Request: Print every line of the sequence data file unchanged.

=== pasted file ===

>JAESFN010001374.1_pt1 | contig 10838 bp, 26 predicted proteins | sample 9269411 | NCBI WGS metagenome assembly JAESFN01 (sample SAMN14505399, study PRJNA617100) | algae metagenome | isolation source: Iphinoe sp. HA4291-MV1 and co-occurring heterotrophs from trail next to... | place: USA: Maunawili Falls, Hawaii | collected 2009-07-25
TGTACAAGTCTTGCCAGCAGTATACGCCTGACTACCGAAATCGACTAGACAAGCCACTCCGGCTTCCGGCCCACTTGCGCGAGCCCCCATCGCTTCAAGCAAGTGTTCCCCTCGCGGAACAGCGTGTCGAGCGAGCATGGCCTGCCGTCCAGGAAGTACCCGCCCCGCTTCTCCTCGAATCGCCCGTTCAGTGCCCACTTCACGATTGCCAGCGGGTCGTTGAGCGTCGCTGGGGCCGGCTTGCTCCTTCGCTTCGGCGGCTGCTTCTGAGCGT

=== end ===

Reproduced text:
>JAESFN010001374.1_pt1 | contig 10838 bp, 26 predicted proteins | sample 9269411 | NCBI WGS metagenome assembly JAESFN01 (sample SAMN14505399, study PRJNA617100) | algae metagenome | isolation source: Iphinoe sp. HA4291-MV1 and co-occurring heterotrophs from trail next to... | place: USA: Maunawili Falls, Hawaii | collected 2009-07-25
TGTACAAGTCTTGCCAGCAGTATACGCCTGACTACCGAAATCGACTAGACAAGCCACTCCGGCTTCCGGCCCACTTGCGCGAGCCCCCATCGCTTCAAGCAAGTGTTCCCCTCGCGGAACAGCGTGTCGAGCGAGCATGGCCTGCCGTCCAGGAAGTACCCGCCCCGCTTCTCCTCGAATCGCCCGTTCAGTGCCCACTTCACGATTGCCAGCGGGTCGTTGAGCGTCGCTGGGGCCGGCTTGCTCCTTCGCTTCGGCGGCTGCTTCTGAGCGT